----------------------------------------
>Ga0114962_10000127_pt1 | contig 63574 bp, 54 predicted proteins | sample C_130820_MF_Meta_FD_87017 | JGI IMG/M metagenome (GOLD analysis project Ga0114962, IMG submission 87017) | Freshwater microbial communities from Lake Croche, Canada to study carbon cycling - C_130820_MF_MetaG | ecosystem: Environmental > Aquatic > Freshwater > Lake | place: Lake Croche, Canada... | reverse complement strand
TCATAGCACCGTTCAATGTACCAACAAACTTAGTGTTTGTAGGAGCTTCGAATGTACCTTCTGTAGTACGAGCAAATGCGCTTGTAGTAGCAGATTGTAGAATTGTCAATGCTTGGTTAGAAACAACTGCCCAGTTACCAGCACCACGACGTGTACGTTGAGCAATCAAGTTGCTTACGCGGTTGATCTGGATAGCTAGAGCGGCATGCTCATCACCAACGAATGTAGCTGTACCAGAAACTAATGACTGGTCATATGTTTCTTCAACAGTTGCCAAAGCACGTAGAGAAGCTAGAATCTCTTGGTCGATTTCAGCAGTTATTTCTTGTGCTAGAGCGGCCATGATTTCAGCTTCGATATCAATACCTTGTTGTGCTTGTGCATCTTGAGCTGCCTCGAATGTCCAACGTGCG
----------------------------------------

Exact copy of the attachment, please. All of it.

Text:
>Ga0114962_10000127_pt1 | contig 63574 bp, 54 predicted proteins | sample C_130820_MF_Meta_FD_87017 | JGI IMG/M metagenome (GOLD analysis project Ga0114962, IMG submission 87017) | Freshwater microbial communities from Lake Croche, Canada to study carbon cycling - C_130820_MF_MetaG | ecosystem: Environmental > Aquatic > Freshwater > Lake | place: Lake Croche, Canada... | reverse complement strand
TCATAGCACCGTTCAATGTACCAACAAACTTAGTGTTTGTAGGAGCTTCGAATGTACCTTCTGTAGTACGAGCAAATGCGCTTGTAGTAGCAGATTGTAGAATTGTCAATGCTTGGTTAGAAACAACTGCCCAGTTACCAGCACCACGACGTGTACGTTGAGCAATCAAGTTGCTTACGCGGTTGATCTGGATAGCTAGAGCGGCATGCTCATCACCAACGAATGTAGCTGTACCAGAAACTAATGACTGGTCATATGTTTCTTCAACAGTTGCCAAAGCACGTAGAGAAGCTAGAATCTCTTGGTCGATTTCAGCAGTTATTTCTTGTGCTAGAGCGGCCATGATTTCAGCTTCGATATCAATACCTTGTTGTGCTTGTGCATCTTGAGCTGCCTCGAATGTCCAACGTGCG